Coping with the loss a loved one is one of life's great difficulties. If you have experienced the pain of mourning, you know that any way to ease the loss is welcomed. While our knowledge and study of grief continues to evolve, it's important to note that not everyone grieves the same way: People have individual patterns and different outlets for grief. There has also been research on stages of grief—denial, anger, bargaining, depression, acceptance—but people do not always experience these stages in any particular order, nor do they experience every stage. Some people suffer added guilt and confusion over a loss, especially if the relationship was difficult. In the worst cases, there are individuals who suffer a form of severe grief known as prolonged grief or formerly complicated grief, which can last months or years. Without help and support, this form of grief can pave the way to isolation and chronic loneliness.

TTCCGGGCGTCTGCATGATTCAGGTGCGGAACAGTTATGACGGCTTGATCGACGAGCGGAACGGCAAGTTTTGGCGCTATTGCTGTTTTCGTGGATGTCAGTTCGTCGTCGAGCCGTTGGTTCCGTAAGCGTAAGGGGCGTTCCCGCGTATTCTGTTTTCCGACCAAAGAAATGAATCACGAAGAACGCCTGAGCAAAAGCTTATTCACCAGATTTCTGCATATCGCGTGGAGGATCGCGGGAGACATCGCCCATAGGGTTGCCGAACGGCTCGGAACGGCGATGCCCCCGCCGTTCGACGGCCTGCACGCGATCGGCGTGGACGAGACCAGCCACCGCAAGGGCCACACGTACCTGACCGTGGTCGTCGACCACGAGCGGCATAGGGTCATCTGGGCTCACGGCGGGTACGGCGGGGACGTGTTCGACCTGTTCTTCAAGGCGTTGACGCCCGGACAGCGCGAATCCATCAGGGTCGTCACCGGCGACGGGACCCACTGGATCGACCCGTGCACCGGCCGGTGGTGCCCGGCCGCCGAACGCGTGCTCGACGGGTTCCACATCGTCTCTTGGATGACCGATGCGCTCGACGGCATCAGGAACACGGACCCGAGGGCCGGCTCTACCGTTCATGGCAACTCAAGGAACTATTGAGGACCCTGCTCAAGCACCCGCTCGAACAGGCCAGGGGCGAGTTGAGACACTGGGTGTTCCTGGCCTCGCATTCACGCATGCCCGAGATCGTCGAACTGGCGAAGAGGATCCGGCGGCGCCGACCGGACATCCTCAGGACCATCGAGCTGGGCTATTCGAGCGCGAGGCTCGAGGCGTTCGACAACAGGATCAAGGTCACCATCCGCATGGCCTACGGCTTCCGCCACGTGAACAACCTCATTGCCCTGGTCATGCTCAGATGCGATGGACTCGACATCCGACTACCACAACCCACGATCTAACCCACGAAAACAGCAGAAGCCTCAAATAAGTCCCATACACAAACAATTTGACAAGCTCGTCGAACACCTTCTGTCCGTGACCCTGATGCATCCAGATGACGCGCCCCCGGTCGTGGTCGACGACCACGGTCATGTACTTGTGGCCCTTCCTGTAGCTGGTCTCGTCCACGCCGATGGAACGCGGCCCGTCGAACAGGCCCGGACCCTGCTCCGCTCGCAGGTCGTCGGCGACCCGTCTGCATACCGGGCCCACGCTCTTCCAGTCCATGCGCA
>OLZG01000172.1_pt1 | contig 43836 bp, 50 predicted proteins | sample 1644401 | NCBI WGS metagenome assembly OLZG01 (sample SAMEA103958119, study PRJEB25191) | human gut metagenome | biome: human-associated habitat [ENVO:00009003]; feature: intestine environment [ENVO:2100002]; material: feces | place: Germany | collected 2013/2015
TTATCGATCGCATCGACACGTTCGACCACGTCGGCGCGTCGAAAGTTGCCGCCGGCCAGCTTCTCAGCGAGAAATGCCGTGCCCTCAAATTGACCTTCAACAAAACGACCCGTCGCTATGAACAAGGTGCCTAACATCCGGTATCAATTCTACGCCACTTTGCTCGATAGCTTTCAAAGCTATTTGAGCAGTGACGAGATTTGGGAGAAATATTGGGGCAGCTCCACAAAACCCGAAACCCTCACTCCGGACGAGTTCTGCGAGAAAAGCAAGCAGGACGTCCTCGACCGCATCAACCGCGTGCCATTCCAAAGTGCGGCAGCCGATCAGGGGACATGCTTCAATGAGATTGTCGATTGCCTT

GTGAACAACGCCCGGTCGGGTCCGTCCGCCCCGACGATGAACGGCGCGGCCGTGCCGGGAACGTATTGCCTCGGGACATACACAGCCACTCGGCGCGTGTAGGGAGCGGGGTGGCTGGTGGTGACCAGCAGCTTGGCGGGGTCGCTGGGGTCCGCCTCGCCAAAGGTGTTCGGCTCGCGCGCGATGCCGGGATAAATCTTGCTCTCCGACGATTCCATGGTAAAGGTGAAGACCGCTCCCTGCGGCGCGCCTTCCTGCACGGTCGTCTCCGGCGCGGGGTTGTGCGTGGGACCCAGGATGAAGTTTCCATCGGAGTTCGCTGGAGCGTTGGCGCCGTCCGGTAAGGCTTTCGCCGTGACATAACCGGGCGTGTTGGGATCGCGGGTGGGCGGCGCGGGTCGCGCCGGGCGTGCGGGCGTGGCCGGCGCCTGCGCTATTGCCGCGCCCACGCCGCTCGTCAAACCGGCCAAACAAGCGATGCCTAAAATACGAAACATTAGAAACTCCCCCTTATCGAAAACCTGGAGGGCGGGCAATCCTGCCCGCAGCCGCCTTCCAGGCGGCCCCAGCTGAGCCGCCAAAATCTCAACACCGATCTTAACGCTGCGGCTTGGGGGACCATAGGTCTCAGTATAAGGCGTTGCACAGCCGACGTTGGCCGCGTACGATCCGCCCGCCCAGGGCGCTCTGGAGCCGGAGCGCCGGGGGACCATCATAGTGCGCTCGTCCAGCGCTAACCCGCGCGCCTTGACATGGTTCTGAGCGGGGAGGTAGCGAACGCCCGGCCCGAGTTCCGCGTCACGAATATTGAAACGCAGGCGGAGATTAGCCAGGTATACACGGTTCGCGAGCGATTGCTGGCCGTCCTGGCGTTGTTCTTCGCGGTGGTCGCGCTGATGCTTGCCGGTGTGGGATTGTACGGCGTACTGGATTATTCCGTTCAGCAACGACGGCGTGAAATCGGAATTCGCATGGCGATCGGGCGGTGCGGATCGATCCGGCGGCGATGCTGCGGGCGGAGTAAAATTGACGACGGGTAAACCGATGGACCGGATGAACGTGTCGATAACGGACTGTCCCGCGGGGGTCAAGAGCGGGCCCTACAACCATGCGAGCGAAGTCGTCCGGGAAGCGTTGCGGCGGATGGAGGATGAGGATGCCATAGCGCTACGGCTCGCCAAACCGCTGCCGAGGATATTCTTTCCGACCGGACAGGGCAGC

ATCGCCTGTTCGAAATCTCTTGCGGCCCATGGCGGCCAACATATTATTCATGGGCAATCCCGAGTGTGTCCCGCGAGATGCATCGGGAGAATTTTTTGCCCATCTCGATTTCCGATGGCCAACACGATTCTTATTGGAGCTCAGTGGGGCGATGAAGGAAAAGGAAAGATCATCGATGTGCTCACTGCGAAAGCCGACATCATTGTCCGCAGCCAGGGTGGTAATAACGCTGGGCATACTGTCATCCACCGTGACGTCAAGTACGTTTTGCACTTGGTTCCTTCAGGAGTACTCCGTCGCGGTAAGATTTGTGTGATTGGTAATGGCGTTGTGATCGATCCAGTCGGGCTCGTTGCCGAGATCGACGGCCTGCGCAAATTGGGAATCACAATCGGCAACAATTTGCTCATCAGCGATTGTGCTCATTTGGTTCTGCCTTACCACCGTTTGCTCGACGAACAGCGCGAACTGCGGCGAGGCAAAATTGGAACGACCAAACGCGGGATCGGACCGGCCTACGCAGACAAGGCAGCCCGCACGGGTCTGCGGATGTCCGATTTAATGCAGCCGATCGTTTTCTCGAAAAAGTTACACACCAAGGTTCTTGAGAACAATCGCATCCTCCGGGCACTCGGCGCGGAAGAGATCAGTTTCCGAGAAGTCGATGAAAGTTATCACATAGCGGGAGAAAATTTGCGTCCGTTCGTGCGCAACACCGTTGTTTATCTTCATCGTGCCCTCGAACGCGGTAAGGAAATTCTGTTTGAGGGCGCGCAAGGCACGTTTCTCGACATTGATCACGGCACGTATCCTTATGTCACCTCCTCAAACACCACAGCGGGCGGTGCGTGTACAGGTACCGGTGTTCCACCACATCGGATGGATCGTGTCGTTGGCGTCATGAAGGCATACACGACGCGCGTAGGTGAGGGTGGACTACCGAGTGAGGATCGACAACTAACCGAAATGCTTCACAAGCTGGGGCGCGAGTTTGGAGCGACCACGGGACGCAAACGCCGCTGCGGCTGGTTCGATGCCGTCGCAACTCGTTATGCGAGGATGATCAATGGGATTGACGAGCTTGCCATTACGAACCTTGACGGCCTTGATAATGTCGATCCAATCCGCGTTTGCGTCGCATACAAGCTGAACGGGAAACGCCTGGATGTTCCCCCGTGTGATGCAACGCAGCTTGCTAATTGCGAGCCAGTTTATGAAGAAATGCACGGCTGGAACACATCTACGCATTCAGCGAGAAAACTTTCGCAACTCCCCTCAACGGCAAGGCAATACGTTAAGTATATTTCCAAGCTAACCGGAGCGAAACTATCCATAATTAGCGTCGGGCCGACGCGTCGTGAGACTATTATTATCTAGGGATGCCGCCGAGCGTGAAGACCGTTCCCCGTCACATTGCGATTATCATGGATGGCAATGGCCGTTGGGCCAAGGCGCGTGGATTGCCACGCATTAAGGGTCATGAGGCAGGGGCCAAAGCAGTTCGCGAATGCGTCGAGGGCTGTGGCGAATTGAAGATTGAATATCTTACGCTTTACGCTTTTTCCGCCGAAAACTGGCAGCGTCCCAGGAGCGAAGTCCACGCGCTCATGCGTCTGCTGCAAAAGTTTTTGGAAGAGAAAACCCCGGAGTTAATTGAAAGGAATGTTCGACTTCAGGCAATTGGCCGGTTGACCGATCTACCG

What Is Grief?
When You Lose a Loved One
You can’t put a timer on feelings of pain after loss; nor can you diminish or avoid the suffering. In fact, if you suppress or deny your grief, the pain is likely to return again and again. You must deal with it anew each time. The pang of grief will stay with you for as long as it needs. Some cultures embrace death, dying, grief, and loss like they are simply a part of life; there is no need to suppress or deny the pain. Customs and practices of grieving can be elaborate and entrenched in tradition, most of which eases suffering to some degree.